Theory and Cultural History of 20th Century Media
ENGL 236 - Winter 2002, William Warner
The 20th century was marked by an unprecedented expansion of new media forms--for example, film, radio, TV, the Internet. During the century, vast human and financial resources were expended upon the production and use of these new media forms. Among cultural critics, the rise of the cultural power of electronic media caused both alarm and fascination. An impressive body of intellectual work was developed to theorize the nature of media and calculate its social and aesthetic effects. In this course we will read some of the most influential theories of modern media, and we will seek to understand these theories in relation to the historical and technological developments of new media. For example Walter Benjamin develops his theory of media in order to explain how a culture of print and the book, with its fairly familiar aesthetic groundrules, it changed by the mechanical production of photography, film and radio; in response to the rise of television, Marshall McLuhan develops a media theory by contrasting the coherence he attributes to premodern oral cultures, with the hyper development of the eye he attributes to print.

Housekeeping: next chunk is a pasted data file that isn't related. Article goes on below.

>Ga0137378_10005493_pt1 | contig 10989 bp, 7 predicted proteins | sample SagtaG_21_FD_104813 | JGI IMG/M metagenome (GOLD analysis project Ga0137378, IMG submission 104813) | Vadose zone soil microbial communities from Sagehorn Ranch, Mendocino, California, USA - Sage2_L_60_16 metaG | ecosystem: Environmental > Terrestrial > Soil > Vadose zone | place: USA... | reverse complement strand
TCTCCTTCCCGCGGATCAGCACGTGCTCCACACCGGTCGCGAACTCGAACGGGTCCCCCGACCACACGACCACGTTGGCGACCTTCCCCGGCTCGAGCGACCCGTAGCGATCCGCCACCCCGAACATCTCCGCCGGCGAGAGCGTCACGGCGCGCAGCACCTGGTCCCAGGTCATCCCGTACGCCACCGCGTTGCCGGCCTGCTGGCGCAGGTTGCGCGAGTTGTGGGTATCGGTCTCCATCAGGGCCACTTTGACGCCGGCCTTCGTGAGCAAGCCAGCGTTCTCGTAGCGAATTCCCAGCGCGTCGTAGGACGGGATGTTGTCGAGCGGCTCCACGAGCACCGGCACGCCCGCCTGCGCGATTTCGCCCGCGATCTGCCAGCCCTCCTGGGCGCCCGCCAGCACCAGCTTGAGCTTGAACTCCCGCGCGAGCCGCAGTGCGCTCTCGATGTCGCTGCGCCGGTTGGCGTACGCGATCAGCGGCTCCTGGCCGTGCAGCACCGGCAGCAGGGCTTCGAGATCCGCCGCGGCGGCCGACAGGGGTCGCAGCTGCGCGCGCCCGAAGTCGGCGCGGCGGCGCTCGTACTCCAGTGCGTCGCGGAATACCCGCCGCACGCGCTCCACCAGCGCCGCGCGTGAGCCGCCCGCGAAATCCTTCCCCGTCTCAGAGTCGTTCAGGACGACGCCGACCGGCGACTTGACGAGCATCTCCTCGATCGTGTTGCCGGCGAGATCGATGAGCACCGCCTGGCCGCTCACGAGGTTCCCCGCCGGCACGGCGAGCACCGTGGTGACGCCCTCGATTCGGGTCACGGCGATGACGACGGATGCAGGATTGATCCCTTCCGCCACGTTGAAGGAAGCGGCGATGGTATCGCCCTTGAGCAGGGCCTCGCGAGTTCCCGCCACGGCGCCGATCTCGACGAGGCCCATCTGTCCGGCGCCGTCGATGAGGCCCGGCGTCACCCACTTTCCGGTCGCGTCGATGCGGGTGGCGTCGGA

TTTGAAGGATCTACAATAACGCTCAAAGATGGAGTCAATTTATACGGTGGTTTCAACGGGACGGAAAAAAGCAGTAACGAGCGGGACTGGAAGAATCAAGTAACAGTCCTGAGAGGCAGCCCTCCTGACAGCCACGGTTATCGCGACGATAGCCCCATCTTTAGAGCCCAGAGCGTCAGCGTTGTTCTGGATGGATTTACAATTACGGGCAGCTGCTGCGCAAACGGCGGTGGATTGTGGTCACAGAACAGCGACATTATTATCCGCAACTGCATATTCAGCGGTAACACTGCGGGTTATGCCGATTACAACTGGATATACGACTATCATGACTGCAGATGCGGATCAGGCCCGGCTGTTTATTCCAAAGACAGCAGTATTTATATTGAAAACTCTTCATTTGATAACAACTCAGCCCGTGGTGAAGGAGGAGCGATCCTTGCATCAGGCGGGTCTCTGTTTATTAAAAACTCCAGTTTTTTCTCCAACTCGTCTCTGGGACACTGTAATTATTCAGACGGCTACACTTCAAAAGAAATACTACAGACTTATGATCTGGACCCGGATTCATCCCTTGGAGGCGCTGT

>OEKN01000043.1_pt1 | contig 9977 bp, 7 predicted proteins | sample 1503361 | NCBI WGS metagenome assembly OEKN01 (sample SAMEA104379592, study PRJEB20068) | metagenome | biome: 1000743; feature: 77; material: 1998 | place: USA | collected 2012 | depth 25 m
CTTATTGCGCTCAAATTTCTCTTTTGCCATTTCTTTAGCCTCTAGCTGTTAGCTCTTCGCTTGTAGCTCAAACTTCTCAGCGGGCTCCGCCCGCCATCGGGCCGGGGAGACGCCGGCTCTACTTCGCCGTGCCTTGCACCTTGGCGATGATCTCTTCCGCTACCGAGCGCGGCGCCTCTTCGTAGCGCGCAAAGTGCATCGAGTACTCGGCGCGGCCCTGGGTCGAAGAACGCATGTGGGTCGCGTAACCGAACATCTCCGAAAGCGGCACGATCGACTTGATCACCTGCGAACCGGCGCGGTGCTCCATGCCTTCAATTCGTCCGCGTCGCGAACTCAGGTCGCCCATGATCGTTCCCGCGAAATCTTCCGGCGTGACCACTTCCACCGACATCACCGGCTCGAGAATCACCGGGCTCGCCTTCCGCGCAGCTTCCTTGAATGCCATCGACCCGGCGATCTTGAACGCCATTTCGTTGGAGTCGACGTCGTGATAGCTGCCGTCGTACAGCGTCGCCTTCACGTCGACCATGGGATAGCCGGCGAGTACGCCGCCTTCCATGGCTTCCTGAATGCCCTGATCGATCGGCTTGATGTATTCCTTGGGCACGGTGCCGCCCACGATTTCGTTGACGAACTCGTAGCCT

Media that reach a large number of people at the same time seem to bring the inchoate variety and diversity of reality into focus as a single compelling image, voice, or narrative. Modern electronic media are often understood as something singular and totalizing, for example, through the blockbuster movie, the hit TV series, or a televised crisis “The War Against Terrorism.” The use of the singular definite article before the plural word “media”, as in “the media,” helps to promote the interpretation of “the media” as a single, powerful, separate entity. In this course, we want to take critical account of this popular, sometimes deceptive and sometimes self-serving idea of media. But we also want to understand the emergence of 20th century media forms and practices as part of the history of American networks. In other words all media (voice, writing, print, radio, etc.) are a means of connection, a complex system of relations through which humans communicate, network, and experience pleasure. These networks are sustained by labor, money and human interest; their effects of contradictory: networks enable liberating politics and coersive surveillance.
The reading assignments and screenings in this course will offer a selective tour of 20th century media forms and the theories developed to explain them. It is my hope that the seminar will become a laboratory where seminar members will explore and test these theories and histories by developing their own projects upon 20th century media.
Office and Office Hours
M, 2:00 PM4:30 PM
Walter Benjamin Illuminations
Essential McLuhan, Ed. Eric McLuhan and Frank Zingrone. New York: Basic Books, 1995.
Reader for Comp Lit 205A/ English 236: at The Alternative Copy Shop. 6556 Pardall Road; Isla Vista, CA 93117. Phone: 968-1055
Mercury Theatre: The War of the Worlds (October 30, 1938)